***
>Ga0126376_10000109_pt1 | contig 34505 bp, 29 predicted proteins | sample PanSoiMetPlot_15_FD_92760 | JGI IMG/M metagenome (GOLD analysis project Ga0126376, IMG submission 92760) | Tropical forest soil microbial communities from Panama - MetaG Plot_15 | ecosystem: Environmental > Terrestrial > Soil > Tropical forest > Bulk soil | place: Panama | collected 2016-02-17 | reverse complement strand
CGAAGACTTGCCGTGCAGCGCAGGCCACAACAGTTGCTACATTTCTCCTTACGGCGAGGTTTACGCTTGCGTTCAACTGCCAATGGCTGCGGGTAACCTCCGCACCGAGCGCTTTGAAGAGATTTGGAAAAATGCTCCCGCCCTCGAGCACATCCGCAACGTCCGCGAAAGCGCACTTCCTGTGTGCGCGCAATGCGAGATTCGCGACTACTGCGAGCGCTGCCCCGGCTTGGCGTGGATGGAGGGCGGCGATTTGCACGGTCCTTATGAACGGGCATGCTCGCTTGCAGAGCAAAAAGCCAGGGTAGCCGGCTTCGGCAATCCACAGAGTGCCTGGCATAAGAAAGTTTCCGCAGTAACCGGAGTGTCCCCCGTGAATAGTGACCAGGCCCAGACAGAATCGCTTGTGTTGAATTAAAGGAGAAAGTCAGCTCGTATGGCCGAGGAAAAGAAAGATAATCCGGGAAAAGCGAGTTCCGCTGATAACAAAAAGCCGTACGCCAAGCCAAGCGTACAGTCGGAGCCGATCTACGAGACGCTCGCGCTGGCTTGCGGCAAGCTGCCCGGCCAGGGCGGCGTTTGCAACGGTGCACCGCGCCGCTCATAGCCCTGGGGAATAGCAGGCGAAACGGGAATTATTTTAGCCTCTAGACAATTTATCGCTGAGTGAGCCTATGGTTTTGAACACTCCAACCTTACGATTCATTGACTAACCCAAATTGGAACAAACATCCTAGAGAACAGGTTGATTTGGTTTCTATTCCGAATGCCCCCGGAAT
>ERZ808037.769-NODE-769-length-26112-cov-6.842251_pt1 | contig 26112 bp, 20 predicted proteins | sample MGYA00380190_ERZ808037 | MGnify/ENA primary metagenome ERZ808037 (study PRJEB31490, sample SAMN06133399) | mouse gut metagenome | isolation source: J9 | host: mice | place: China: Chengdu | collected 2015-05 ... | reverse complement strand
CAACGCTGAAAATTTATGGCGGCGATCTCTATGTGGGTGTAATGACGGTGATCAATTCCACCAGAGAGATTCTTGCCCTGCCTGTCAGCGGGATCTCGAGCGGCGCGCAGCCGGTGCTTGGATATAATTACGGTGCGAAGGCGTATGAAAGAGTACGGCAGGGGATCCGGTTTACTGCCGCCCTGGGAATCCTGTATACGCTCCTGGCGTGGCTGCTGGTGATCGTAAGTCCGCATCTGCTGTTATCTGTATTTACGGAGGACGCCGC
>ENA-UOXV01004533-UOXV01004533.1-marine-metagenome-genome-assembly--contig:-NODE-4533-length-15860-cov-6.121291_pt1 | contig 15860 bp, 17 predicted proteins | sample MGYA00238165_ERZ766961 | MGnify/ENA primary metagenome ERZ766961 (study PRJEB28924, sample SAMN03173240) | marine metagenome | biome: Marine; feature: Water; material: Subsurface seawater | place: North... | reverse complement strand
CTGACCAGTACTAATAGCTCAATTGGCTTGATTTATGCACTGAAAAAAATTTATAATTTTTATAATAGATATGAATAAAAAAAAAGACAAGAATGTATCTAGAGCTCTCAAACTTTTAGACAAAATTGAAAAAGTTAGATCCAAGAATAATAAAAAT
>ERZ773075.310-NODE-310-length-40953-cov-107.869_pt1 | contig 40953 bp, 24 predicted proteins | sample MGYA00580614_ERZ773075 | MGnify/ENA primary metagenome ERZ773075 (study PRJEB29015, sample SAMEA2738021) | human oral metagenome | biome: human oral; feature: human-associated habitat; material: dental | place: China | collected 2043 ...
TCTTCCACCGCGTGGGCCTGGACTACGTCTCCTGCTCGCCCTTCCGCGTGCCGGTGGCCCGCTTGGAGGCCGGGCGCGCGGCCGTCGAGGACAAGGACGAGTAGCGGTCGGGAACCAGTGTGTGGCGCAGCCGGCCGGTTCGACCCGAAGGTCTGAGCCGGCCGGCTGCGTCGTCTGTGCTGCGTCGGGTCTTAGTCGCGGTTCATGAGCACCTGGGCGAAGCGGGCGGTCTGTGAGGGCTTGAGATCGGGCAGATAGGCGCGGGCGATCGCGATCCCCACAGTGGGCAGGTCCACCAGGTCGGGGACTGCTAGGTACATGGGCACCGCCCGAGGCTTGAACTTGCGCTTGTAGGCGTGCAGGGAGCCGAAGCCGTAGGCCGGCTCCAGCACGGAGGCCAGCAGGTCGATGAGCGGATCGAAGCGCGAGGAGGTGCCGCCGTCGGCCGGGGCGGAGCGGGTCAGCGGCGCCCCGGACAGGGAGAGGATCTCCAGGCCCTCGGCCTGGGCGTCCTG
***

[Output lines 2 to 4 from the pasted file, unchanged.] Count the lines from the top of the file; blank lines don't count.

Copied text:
CGAAGACTTGCCGTGCAGCGCAGGCCACAACAGTTGCTACATTTCTCCTTACGGCGAGGTTTACGCTTGCGTTCAACTGCCAATGGCTGCGGGTAACCTCCGCACCGAGCGCTTTGAAGAGATTTGGAAAAATGCTCCCGCCCTCGAGCACATCCGCAACGTCCGCGAAAGCGCACTTCCTGTGTGCGCGCAATGCGAGATTCGCGACTACTGCGAGCGCTGCCCCGGCTTGGCGTGGATGGAGGGCGGCGATTTGCACGGTCCTTATGAACGGGCATGCTCGCTTGCAGAGCAAAAAGCCAGGGTAGCCGGCTTCGGCAATCCACAGAGTGCCTGGCATAAGAAAGTTTCCGCAGTAACCGGAGTGTCCCCCGTGAATAGTGACCAGGCCCAGACAGAATCGCTTGTGTTGAATTAAAGGAGAAAGTCAGCTCGTATGGCCGAGGAAAAGAAAGATAATCCGGGAAAAGCGAGTTCCGCTGATAACAAAAAGCCGTACGCCAAGCCAAGCGTACAGTCGGAGCCGATCTACGAGACGCTCGCGCTGGCTTGCGGCAAGCTGCCCGGCCAGGGCGGCGTTTGCAACGGTGCACCGCGCCGCTCATAGCCCTGGGGAATAGCAGGCGAAACGGGAATTATTTTAGCCTCTAGACAATTTATCGCTGAGTGAGCCTATGGTTTTGAACACTCCAACCTTACGATTCATTGACTAACCCAAATTGGAACAAACATCCTAGAGAACAGGTTGATTTGGTTTCTATTCCGAATGCCCCCGGAAT
>ERZ808037.769-NODE-769-length-26112-cov-6.842251_pt1 | contig 26112 bp, 20 predicted proteins | sample MGYA00380190_ERZ808037 | MGnify/ENA primary metagenome ERZ808037 (study PRJEB31490, sample SAMN06133399) | mouse gut metagenome | isolation source: J9 | host: mice | place: China: Chengdu | collected 2015-05 ... | reverse complement strand
CAACGCTGAAAATTTATGGCGGCGATCTCTATGTGGGTGTAATGACGGTGATCAATTCCACCAGAGAGATTCTTGCCCTGCCTGTCAGCGGGATCTCGAGCGGCGCGCAGCCGGTGCTTGGATATAATTACGGTGCGAAGGCGTATGAAAGAGTACGGCAGGGGATCCGGTTTACTGCCGCCCTGGGAATCCTGTATACGCTCCTGGCGTGGCTGCTGGTGATCGTAAGTCCGCATCTGCTGTTATCTGTATTTACGGAGGACGCCGC